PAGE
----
SUBDOMAIN 110.1 - Competency 110.1.4
Kant's theory of the Categorical Imperative was the first ethical theory to be based on the concepts of the dignity and freedom of man and the concept of reason as opposed to moral obligations derived from God, other human authorities or the preferences or desires of human agents. He believed that morality could be summed up in one ultimate principle. He called it the Categorical Imperative.
It attempts to describe a decision making process based on the deceptively simple question, "What ought we do?" He uses rules referred to as maxims as the basis for making decisions. According to Kant when we are contemplating whether an action is moral or immoral we should ask ourselves what rule or maxim we would be following when making the choice. Kant also stresses the autonomy of each human being as a rational agent based on their ability to reason and their right to be respected by others as rational agents. These two concepts can be presented in two formulations describing constraints that according to Kant should be applied to the maxims we adopt.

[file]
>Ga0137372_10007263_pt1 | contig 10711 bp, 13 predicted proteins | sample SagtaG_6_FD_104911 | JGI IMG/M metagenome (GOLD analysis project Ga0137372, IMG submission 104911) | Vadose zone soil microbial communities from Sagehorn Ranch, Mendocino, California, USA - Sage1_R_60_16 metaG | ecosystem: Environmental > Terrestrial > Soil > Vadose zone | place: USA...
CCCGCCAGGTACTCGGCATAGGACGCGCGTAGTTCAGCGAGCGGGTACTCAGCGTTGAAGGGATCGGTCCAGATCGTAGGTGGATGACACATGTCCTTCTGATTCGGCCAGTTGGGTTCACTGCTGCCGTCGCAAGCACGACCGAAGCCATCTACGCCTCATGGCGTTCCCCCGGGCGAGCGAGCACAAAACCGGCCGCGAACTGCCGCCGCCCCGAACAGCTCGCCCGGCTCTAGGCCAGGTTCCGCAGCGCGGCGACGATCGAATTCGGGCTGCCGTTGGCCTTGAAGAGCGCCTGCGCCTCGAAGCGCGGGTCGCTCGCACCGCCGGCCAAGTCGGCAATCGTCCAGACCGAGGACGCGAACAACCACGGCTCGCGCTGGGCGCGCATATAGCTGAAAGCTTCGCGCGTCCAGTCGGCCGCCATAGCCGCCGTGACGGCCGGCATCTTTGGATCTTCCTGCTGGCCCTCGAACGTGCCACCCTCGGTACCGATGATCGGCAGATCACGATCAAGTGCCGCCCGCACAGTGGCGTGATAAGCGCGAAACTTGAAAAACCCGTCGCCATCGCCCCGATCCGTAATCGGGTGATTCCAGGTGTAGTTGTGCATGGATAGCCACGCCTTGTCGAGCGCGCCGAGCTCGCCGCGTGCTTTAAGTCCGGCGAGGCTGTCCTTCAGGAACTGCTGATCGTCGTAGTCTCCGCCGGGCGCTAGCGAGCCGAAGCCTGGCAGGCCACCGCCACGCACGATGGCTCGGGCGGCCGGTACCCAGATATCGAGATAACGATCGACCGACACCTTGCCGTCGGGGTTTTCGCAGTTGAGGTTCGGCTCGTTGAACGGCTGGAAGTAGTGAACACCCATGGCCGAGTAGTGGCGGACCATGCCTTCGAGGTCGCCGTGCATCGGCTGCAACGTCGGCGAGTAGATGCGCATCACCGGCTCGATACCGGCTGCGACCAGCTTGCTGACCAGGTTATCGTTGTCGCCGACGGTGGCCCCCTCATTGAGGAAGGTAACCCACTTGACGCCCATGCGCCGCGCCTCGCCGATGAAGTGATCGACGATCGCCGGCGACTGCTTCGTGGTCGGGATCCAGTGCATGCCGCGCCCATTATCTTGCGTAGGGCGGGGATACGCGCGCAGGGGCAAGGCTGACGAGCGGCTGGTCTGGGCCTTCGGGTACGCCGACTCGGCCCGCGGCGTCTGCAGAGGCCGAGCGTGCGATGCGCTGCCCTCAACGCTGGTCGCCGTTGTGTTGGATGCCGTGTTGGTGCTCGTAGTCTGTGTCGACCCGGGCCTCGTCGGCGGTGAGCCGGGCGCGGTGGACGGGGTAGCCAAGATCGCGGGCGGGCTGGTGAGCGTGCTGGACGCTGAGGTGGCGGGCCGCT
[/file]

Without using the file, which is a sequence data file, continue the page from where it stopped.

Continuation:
The first formulation is known as The Formula of Universal Law'. Kant expresses this formulation like this:
"Act only according to that maxim by which you can at the same time will that it should become a universal law."
In a nutshell I like to think this means, "If I would wish that everyone do it then it's okay for me to do." This thought embodies the idea of the autonomy of human will that Kant believes exists. He believed that we are in essence each making our own moral laws based on reason and rationality (autonomy) as opposed to attempting to obey externally created sets of moral laws like the bible's 10 commandments (heteronomy). Kant opposed previous ethical theories largely because they violated this idea of the autonomy of human will.
The second formulation is referred to as the The Formula of the End in Itself'. Kant